State Water Resources Research Institute Program

Project ID: 2009AZ312B
Title: Transport and fate of mercury and other metals in Tucson's urban metropolitan area: Role of watershed sources versus atmospheric deposition
Project Type: Research
Start Date: 3/01/2009
End Date: 2/28/2010
Congressional District: 8
Focus Categories: Non Point Pollution, Surface Water, Sediments
Keywords: mercury, metals, Tucson Basin, surface runoff, sediments
Principal Investigators: Lohse, Kathleen Ann; Brooks, Paul David; McIntosh, Jennifer
Federal Funds: $ 10,000
Non-Federal Matching Funds: $ 22,225
Abstract: In arid to semi-arid environments, such as Arizona, runoff from urban areas is often actively managed as a part of storm water management but also as active and/or focused recharge to groundwater. These activities result in a modified hydrologic template in which to understand water quality issues and raise concerns and questions about the tradeoffs between urban storm-recharge and water quality. There is growing attention on the adverse effects of mercury and other metals in the environment. In particular, mercury is a persistent bioaccumulative toxin; it persists in the environment for long periods by cycling between the air, water, and soil and bioaccumulates in animal and plant tissues. Preliminary data from a study conducted in the Tucson Basin show high concentrations of mercury (Hg) in the urban runoff across different urban sites, suggesting high deposition of Hg to the Tucson Basin. However, questions remain about whether these samples are representative of storm events and seasonal loads and whether they are biased towards peak concentrations because they were a small subset of samples screened for Hg. Here we propose to examine the impacts of urbanization on storm runoff and transport and fate of mercury and other metals in soils and to surface and ground waters. Specifically, we seek funding to 1) analyze runoff and soil samples for mercury and other metals to verify patterns in runoff and explore the fate of mercury and other metals in soils, 2) train and support two graduate students in field and laboratory procedures, and 3) inform water managers about best management practices for storm water and emerging threats to water quality. We suggest that an alternative means to evaluate potential exposure to atmospherically deposited mercury may be quantifying fluxes of mercury in storm runoff. The proposed research will enhance our understanding of the possible tradeoffs of enhanced recharge and increased loads of metals, particularly mercury, to our environment, surface waters and possibly groundwaters.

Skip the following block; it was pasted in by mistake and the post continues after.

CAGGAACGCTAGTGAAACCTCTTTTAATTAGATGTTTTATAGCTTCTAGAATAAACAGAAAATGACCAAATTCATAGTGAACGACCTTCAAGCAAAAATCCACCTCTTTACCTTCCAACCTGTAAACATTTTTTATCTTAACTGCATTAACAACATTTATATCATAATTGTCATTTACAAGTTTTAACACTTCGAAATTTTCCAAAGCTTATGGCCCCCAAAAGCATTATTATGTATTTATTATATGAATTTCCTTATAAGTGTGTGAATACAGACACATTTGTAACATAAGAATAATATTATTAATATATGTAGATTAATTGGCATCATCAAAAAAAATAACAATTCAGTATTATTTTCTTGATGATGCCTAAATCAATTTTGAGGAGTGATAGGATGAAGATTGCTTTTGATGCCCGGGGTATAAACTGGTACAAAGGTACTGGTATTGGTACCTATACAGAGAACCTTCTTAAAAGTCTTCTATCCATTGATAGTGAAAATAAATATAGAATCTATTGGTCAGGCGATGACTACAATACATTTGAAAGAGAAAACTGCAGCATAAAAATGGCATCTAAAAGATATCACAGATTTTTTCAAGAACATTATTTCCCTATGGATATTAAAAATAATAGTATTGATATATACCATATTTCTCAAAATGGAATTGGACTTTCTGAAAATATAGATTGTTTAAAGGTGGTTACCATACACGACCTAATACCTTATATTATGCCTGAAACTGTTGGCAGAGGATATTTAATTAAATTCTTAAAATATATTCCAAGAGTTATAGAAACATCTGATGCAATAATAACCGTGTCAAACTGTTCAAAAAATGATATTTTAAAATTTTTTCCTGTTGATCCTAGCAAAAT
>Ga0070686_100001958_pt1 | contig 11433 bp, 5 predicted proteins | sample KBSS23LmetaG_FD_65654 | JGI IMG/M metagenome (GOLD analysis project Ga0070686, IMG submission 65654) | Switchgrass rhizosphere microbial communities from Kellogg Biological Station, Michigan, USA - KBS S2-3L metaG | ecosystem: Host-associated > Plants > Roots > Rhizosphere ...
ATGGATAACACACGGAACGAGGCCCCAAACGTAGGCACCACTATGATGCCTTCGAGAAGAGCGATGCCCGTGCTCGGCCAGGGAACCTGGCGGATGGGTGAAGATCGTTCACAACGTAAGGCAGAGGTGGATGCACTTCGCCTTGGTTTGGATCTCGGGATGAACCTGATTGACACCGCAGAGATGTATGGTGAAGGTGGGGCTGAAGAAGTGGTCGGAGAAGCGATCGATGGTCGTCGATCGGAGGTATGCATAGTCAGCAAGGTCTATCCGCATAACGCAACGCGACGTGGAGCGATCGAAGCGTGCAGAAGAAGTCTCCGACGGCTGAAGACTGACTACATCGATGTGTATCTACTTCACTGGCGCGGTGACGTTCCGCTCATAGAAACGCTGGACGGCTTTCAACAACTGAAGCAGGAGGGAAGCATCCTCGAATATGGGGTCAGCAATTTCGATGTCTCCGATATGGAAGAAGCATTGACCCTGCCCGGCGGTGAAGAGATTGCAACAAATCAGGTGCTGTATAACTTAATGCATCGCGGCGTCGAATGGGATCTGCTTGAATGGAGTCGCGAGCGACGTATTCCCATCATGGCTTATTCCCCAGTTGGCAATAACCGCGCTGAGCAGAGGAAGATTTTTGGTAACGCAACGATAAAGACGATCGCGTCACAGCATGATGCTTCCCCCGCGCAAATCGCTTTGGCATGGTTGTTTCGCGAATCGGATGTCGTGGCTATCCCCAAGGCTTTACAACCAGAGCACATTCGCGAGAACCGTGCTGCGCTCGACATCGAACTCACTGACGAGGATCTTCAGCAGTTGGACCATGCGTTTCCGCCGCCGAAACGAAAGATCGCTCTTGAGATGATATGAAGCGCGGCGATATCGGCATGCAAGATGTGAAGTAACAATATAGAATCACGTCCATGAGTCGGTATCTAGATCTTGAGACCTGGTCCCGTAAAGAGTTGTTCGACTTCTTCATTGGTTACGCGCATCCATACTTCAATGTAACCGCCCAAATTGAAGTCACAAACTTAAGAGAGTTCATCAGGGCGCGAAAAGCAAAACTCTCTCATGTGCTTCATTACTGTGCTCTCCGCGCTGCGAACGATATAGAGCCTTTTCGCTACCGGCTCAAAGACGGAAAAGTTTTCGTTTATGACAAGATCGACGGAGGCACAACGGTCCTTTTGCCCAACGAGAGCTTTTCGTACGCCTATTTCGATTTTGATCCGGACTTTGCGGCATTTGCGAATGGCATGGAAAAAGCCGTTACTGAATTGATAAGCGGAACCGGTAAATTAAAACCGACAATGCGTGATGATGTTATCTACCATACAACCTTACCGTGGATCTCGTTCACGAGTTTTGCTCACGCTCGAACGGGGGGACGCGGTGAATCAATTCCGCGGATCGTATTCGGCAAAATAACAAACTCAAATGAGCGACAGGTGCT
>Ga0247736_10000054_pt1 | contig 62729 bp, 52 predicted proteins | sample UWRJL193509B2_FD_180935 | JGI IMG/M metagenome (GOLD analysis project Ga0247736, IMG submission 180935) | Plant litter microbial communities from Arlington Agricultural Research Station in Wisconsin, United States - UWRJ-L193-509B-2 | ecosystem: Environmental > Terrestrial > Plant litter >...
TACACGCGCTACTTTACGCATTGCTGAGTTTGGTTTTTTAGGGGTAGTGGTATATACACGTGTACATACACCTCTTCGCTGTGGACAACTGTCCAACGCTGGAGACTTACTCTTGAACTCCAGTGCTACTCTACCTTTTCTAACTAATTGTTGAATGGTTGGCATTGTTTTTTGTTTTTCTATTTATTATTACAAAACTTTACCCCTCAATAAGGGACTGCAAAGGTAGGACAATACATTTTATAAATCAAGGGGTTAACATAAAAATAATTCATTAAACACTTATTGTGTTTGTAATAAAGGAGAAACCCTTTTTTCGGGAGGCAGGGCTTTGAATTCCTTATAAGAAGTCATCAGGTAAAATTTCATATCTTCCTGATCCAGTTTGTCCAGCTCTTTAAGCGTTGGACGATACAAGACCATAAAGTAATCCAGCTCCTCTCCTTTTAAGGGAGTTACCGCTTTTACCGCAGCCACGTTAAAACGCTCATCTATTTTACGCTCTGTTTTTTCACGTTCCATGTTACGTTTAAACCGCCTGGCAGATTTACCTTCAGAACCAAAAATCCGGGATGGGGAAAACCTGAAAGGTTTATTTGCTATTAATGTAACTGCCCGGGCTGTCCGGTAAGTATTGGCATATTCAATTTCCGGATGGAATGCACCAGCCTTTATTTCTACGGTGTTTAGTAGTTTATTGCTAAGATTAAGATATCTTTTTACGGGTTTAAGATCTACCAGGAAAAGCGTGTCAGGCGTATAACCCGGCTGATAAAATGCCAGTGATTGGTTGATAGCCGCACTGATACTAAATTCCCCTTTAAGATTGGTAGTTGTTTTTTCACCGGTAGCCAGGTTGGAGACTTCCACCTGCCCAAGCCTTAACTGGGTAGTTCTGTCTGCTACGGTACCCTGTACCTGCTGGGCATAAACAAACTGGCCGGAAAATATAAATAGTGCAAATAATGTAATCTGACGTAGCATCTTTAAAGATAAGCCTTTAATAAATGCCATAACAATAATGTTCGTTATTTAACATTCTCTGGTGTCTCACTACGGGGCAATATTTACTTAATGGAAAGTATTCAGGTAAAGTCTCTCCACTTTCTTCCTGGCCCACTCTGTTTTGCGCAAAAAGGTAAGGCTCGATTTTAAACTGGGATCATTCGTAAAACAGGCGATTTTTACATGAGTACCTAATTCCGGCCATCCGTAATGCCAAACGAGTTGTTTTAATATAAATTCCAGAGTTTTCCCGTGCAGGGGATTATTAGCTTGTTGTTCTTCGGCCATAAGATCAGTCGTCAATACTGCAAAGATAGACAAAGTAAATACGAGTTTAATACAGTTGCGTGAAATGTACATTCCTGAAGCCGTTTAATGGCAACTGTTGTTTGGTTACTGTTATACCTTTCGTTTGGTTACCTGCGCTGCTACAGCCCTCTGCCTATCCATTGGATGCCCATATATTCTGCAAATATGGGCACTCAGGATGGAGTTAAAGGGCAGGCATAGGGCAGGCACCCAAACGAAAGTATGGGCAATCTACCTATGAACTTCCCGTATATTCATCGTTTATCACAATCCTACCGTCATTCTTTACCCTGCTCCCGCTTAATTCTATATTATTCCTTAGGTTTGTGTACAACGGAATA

Progress/Completion Report, 2009, PDF

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